Supporting Desert Storm Through Military Sealift Command
Founded by an immigrant, Horizon played a crucial role in supporting U.S. national security during the Gulf War of 1990-91. Operation Desert Shield, and, later, Operation Desert Storm, required a massive mobilization of military equipment and supplies to Saudi Arabia.
A Business Week story at the time described the Gulf War as “the largest military logistics operation in history.” (The story is told at length in the book Moving Mountains: Lessons in Leadership and Logistics from the Gulf War.)
Much of this historic operation fell to Military Sealift Command, which currently operates approximately 125 civilian-crewed ships that move, pre-position, and replenish military cargo used by deployed U.S. Armed Forces and coalition partners. During the Gulf War, Horizon became a critical partner to Military Sealift Command, providing the marine logistics support they needed to keep their ships running and supplied.
It’s a relationship of trust that continues to this day, with Horizon helping ensure that Military Sealift Command’s vessels are always fully operational and ready to respond to the military’s time-sensitive demands.
Strategic Growth Brings New Industries and Facilities
Horizon started out supporting ocean freight shipping companies, later adding military support to the mix. As the company grew, they gradually expanded to take on other sectors of the maritime industry, including tankers, cruise lines, fishing vessels, research vessels, offshore rigs, and even shipyards. To better serve a growing number of clients in the Gulf of Mexico, Horizon also opened a new facility in Houston, now the company’s second-largest.
Alex Durante joined Horizon in 2007 and now serves as the company’s global sales director. He was instrumental in opening up several new sectors, including automobile shipping, cruise ships, and, in response to the global COVID-19 pandemic, PPE supplies.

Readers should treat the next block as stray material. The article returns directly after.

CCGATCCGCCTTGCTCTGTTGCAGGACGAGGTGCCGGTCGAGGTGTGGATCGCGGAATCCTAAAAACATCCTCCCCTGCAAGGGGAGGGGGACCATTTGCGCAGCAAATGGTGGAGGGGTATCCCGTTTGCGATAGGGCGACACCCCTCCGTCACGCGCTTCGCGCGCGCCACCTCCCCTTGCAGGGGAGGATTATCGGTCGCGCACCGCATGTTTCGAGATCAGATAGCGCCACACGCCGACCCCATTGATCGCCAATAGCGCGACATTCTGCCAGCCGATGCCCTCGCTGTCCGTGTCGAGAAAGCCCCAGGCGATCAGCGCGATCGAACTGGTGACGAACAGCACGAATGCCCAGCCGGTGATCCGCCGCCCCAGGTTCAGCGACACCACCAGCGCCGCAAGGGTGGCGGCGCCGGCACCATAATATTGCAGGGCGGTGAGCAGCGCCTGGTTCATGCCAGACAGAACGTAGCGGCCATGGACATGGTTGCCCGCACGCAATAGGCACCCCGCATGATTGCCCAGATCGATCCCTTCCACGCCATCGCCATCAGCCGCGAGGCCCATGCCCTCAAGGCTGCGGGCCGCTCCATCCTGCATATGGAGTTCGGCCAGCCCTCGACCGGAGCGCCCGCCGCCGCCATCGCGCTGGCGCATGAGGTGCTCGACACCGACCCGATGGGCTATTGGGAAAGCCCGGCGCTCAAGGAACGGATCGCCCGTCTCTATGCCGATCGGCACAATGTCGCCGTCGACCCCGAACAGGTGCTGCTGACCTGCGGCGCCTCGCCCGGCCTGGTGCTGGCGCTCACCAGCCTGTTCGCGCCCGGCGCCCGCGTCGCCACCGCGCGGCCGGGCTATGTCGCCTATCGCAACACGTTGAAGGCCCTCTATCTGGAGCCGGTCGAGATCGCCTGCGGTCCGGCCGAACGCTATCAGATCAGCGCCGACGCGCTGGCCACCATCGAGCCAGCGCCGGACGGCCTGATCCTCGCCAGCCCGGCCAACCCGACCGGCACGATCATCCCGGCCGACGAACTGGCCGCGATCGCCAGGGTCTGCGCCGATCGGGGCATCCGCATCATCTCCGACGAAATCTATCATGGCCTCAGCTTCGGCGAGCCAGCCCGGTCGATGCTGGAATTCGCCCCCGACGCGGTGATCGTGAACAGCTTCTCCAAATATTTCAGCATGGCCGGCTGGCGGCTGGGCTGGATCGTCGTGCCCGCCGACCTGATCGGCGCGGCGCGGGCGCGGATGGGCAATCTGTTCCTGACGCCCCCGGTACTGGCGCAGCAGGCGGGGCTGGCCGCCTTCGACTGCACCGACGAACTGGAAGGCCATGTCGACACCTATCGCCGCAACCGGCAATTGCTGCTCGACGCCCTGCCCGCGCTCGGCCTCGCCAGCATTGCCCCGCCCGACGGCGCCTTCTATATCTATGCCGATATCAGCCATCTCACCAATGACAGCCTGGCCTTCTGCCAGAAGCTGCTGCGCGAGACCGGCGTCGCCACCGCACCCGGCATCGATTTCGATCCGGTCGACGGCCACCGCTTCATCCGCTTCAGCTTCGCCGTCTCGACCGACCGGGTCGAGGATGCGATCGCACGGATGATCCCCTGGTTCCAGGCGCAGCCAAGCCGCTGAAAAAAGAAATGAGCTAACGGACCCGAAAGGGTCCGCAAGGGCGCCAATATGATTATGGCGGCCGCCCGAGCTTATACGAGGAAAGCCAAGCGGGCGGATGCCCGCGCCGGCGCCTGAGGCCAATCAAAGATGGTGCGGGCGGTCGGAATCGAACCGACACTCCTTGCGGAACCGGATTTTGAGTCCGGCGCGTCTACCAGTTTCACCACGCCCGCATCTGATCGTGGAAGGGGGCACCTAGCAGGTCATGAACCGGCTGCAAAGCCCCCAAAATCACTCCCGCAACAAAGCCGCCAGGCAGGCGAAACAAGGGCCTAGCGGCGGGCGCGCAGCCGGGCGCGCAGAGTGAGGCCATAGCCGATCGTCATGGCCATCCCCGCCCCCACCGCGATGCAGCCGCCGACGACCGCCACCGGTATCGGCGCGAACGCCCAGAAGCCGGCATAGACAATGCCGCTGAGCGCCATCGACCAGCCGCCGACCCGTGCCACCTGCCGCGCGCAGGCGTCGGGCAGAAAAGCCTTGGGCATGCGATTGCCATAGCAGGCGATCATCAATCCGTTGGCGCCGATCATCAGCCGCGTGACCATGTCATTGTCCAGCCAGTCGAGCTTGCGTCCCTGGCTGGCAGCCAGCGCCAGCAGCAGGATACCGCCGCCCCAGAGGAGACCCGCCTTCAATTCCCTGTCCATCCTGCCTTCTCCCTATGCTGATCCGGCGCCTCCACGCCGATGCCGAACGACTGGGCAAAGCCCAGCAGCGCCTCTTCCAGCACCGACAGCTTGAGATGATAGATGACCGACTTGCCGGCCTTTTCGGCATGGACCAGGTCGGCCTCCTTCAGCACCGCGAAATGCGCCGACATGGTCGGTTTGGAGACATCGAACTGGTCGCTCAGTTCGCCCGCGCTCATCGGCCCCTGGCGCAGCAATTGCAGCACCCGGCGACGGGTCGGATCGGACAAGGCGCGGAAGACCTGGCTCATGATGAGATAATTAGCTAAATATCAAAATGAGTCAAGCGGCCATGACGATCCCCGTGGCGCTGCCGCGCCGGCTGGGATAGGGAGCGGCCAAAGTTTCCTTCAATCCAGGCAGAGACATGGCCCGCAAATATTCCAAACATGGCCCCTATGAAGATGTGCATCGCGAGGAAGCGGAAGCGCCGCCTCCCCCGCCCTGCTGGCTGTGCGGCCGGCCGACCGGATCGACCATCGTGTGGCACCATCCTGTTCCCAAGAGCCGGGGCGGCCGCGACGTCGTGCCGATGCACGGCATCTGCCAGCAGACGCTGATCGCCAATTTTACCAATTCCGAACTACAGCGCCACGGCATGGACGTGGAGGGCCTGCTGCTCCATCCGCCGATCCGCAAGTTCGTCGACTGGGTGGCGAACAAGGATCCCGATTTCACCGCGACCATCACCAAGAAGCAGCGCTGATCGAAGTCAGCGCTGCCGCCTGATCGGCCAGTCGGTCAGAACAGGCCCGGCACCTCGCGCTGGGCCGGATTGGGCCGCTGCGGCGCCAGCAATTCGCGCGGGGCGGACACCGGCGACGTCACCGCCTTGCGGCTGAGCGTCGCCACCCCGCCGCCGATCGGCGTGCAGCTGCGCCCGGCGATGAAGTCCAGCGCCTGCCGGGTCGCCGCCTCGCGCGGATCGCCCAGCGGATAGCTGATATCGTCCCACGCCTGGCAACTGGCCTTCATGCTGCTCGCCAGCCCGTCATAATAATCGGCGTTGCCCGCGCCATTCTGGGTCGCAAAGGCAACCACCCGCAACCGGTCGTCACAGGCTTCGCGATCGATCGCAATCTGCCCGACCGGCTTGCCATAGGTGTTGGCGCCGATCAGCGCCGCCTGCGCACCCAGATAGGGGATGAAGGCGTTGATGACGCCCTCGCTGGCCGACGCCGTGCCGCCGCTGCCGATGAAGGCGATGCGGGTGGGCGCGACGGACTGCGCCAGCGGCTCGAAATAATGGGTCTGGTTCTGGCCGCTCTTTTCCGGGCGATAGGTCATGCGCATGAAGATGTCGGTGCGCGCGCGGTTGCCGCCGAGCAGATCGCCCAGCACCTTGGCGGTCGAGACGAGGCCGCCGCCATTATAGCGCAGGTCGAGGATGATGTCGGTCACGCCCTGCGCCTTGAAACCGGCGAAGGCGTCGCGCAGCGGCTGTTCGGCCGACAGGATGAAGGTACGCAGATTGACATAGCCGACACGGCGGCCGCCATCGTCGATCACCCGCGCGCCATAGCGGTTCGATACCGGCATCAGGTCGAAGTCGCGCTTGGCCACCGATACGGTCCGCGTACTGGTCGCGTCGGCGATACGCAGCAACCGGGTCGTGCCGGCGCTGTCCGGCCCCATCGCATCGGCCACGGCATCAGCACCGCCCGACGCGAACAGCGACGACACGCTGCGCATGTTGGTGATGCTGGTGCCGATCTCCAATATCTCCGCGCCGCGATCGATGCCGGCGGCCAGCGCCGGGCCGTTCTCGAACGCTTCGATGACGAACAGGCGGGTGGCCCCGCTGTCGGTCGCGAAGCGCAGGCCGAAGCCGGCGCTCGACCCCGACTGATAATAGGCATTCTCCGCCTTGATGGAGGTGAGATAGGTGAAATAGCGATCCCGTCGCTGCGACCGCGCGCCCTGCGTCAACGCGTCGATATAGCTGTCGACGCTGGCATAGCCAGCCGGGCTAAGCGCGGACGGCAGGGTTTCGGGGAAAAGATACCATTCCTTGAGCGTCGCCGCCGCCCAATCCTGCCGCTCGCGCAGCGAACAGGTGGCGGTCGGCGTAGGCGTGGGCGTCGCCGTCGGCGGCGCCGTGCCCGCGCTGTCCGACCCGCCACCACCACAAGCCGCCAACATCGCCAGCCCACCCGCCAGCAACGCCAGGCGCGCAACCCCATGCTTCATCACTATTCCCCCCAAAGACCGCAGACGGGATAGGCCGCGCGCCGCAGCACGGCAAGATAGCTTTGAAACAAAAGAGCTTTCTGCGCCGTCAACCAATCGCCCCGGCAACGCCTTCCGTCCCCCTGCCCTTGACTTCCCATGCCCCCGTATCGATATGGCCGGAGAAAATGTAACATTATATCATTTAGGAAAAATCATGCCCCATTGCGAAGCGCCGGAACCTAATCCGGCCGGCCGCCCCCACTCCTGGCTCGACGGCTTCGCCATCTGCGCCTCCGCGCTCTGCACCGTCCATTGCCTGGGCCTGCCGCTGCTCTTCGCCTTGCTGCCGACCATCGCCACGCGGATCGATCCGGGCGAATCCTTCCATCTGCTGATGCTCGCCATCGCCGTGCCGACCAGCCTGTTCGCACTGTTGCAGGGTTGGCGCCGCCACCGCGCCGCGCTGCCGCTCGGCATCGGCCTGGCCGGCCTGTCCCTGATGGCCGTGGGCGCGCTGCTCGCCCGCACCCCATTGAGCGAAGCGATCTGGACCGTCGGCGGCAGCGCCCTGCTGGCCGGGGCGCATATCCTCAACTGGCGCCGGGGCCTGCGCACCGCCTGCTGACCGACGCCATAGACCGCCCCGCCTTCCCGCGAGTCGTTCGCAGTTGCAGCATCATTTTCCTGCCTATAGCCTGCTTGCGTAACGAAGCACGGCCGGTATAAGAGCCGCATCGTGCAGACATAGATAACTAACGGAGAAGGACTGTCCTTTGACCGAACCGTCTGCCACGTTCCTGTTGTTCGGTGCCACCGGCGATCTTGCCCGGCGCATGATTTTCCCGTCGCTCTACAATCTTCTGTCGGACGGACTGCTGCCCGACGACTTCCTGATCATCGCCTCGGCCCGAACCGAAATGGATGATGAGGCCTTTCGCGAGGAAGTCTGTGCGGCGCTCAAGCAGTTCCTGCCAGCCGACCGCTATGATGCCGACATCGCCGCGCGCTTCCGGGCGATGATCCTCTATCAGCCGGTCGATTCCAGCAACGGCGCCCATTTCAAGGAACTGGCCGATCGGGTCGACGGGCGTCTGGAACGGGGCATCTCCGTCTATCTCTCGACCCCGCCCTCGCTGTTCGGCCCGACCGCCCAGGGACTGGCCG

Durante saw an opportunity to enter the cruise industry when Horizon handled some emergency overnight deliveries from Germany to the Bahamas to keep a major cruise ship overhaul on schedule. The supplier knew Horizon due to previous urgent shipments the company had handled for them. They recommended Horizon to the cruise line as the forwarder who could get the parts there on-time.
The same cruise line’s logistics department then asked Durante if Horizon could help with their food deliveries. Horizon put together an arrangement with a refrigerated and frozen warehouse in California, then set up weekly consolidated delivery schedules of food and beverages from various West Coast vendors. More than three years later, Horizon is still shipping 7,000-10,000 pounds of food via air for them each week.
That initial opportunity led Horizon to launch its cruise ship division, with a dedicated team and facilities, including new state-of-the-art refrigerated and frozen warehouse facilities in Miami and L.A. Horizon is now shipping food to cruise ships all over the world: millions of pounds of it each year. That eventually led to keeping cruise ships supplied with everything else they needed, from engine parts to watches and pearl necklaces for their onboard jewelry stores. Reach out to us directly to let us know how we can use our collective history and experience to serve you best.
(The story continues in part three.)